How can I find my lost dog?

How can I find my lost dog?

Nothing is more heart-breaking than losing your dog.

When it happens, minutes matter. The more time that elapses between when your dog got loose and when you begin your search, the harder it will be to find your dog. But don’t despair, there are plenty of stories of people who got a dog back after being missing for months, a year or even more. FidoUniverse.com puts a host of resources at your finger tips.

Here are six tips to jump start a search for a lost dog.

  1. Search your home and yard. Your dog might be chilling in some peaceful, dark space you might not have thought of.  He may have gotten shut in a room or closet. She may be under a bush in the yard. Talk to family or roommates. Run through the cues that usually bring a dog running — shaking the treat jar, rattling cellophane, running the can opener, shaking your keys or the leash or calling your dog’s name.
  2. Check the immediate neighborhood. Walk a couple of blocks radius.  Bring a picture of your dog. Talk to the people you meet, tell them your dog is lost and show them the picture. Walk up driveways and check under shrubs. Dogs generally don’t walk in a straight path or use sidewalks the way people do. If you don’t find your dog with a quick walk around your neighborhood, get in the car and drive around. Most dogs are found within a two-mile radius of home. But how far your dog will get will depend on your dog’s size and breed. Larger dogs could get much further out. then start driving slowly to cover more distance. Having a second person to drive while you look, is helpful.
  3. Mobilize your social network. Get on your phone and call friends and neighbors and ask that they keep an eye out for the dog. Post on Facebook and Twitter that you have lost your dog.
  4. Contact Los Angeles city and county animal shelters and rescue organizations. FidoUniverse.com can help you locate the nearest shelters to your home using your zip code.  Remember that dog may end up in a shelter that isn’t close to home.
  5. Make a flyer and post it widely. Keep the flyer simple and direct.  The headline can simply say “Lost Dog” with a photo below. Describe the dog’s breed, color, sex, age and weight, where and when it was last seen and how to get in touch with you if it is seen. The flyer should be photocopied rather than run off on your home printer because the ink will last longer. The flyer should be post widely in your neighborhood beginning with the the routes you usually walk. Talk to people like the mail carrier, FedEx and UPS delivery people and meter readers who regularly walk the neighborhood and may have seen your dog. Post flyers at nearby parks, pet supply stores, groomers and veterinary offices. (Again checking FidoUniverse’s directory of services can help you focus on your neighborhood.) Don’t forget to post flyers on bulletin boards at coffee bars, grocery stories, gas stations and other local businesses.  Take your flyer in person to animal shelters and rescue organizations to help them spot your lost dog if it is picked up.
  6. Use online resources. There are a wide variety of databases and alert networks that you can use to help find a lost dog.  Keep in mind that a online database is only as good as the people who use it. Nothing replaces personal legwork in getting flyers out in your neighborhood and to shelters and rescue organizations. Here are a few lost dog databases to consider:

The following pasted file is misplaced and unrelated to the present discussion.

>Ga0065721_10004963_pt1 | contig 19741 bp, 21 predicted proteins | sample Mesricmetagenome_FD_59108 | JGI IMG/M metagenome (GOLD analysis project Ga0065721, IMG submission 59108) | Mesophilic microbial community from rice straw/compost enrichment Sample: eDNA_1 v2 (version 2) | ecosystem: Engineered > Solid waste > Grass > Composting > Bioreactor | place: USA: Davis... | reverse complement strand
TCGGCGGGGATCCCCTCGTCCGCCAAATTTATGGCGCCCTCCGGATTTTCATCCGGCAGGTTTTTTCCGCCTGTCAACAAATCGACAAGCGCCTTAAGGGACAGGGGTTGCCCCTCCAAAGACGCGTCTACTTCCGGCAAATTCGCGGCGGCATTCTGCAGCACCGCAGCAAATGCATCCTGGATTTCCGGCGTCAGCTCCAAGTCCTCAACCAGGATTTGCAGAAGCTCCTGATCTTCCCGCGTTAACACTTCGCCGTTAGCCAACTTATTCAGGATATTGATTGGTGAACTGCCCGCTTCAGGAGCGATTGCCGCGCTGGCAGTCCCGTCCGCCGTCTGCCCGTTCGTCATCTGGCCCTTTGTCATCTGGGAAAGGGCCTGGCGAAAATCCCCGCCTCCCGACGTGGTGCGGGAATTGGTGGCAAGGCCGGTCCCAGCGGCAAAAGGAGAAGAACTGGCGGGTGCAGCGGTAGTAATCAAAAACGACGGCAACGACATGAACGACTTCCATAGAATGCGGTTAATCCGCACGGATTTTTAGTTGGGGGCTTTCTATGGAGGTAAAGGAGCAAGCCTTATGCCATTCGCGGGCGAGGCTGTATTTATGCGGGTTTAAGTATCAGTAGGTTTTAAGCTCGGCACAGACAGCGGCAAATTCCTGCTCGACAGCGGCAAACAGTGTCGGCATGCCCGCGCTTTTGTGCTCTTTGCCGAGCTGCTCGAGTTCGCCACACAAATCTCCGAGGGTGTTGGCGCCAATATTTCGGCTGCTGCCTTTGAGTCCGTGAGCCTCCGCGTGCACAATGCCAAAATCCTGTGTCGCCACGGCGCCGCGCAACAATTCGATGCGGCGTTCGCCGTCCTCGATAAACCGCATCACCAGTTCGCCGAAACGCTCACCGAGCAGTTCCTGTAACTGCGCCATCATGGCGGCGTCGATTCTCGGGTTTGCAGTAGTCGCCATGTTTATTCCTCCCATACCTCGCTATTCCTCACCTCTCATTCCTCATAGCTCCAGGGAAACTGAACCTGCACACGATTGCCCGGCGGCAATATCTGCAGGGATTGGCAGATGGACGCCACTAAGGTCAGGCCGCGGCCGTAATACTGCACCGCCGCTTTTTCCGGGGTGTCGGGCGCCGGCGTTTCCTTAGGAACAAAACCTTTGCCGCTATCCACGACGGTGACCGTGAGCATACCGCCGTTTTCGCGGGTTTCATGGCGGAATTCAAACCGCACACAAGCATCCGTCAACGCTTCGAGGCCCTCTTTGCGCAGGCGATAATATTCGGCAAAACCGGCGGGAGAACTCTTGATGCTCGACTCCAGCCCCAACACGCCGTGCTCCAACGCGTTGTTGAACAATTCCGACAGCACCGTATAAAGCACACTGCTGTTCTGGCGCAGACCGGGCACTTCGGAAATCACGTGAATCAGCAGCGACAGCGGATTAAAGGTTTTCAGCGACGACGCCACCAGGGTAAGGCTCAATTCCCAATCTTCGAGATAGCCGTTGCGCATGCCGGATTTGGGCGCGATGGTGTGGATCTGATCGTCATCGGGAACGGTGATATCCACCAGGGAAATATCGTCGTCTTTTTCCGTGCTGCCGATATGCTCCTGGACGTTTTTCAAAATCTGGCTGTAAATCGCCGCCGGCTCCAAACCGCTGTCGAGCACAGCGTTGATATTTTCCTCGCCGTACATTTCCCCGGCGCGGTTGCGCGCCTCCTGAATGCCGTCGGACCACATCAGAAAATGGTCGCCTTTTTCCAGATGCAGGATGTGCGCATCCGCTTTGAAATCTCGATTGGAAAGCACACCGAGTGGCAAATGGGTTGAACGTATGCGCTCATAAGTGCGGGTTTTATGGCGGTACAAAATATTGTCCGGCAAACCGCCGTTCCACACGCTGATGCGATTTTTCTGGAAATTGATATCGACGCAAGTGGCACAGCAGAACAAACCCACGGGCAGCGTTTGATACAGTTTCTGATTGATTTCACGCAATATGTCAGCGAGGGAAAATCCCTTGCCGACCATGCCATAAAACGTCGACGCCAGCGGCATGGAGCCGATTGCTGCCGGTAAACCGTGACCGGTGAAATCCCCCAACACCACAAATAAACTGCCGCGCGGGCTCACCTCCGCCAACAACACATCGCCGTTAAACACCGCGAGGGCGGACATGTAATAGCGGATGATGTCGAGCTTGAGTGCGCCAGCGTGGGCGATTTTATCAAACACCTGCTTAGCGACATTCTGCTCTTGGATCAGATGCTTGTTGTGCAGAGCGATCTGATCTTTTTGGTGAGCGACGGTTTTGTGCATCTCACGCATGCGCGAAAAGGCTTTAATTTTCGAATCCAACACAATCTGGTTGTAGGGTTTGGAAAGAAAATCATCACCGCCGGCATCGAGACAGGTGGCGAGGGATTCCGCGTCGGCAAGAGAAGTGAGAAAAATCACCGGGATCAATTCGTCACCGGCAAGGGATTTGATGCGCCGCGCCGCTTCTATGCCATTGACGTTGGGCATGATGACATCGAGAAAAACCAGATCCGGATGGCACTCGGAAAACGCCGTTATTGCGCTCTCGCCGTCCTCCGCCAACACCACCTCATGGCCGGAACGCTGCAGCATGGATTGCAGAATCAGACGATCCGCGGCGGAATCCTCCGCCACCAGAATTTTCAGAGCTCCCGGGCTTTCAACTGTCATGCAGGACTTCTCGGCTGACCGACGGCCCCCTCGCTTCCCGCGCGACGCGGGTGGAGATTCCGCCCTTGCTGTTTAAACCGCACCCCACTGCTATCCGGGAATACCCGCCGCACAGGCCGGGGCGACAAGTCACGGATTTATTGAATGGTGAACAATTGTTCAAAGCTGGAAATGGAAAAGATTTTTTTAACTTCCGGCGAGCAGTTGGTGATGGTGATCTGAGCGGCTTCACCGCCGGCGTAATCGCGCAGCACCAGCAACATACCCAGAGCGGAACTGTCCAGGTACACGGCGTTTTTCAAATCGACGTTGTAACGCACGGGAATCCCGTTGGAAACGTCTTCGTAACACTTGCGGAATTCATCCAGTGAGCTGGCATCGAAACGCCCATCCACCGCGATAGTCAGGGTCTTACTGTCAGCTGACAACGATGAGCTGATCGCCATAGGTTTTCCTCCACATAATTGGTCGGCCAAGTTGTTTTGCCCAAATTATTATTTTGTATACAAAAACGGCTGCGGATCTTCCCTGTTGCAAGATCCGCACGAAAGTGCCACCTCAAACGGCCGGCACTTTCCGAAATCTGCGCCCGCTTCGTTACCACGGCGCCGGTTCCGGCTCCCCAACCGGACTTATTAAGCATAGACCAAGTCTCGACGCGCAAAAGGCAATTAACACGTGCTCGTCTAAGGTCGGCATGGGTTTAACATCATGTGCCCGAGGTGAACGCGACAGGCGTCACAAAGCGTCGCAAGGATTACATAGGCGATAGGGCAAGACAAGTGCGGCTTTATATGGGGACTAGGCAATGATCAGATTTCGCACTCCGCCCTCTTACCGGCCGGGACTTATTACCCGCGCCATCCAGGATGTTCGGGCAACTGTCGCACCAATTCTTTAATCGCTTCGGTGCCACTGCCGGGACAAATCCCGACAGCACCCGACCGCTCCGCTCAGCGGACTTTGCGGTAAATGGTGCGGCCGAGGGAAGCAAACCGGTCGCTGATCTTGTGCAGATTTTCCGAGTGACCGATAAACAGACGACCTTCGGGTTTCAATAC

• Craig’s List for found dogs.
  • HomeAgain has a National Pet Recovery Database.  Any pet that is microchipped can be registered. When a pet is lost their alert system can be activated and you can get guidance finding your pet.
  • PetMetric.com is another online database that you can use to set up a profile of your pet; if it ever becomes lost, you can change its status from “at home” to “lost” and it will be put in a lost pet database.  People find lost animals can alert you through the database that your dog has been sighted.
  • Oliver Alert has both a Facebook page where you can post photos of missing animals and website with information about finding a lost pet. It maintains Lostandpound.com, a database of lost animals that will send email alerts to vets, police stations, animal shelters and Neighborhood Watch volunteers if you register a lost pet.
  • Sherlockbones.com has been around for 30 years helping people find lost pets. John Keane, the Sherlock behind this organization, sells a $30 e-book that he says will multiply your chances of finding a lost pet.
  • Fido finder.com is another database that offers tips on finding lost dogs, has an alert system for area shelters and offers special dog tags. These $10 stainless steel dog tags attach securely to a dog’s collar, reducing the chance of the tag falling off and include the dog’s FidoFinder registered ID number. They also have a Facebook page.
  • The Center for Lost Pets is run by the Humane Society of the United States. It’s another free database that allows you to search to see if a lost pet has been found.  It also offers advice for finding lost pets and checklists to guide your search.

Trying to find a lost pet can put you in crisis mode.  As difficult as it may be, it’s important to take care of yourself during this time. Sometimes, it takes time to find a lost people. Don’t wear yourself down to the end of your reserves.

One last caution, as horrible as it sounds, some people see a lost pet as an opportunity for a scam. For example, the man who calls saying that he’s a truck driver who picked up a dog that looks just like yours and then saw the notice on line and will be glad to send your dog back — if you pay up front for the transportation. Never agree to give someone reward money in advance of getting the dog.  Never turn over a reward without taking care that the dog is really yours. Arrange to collect your dog in a public place.

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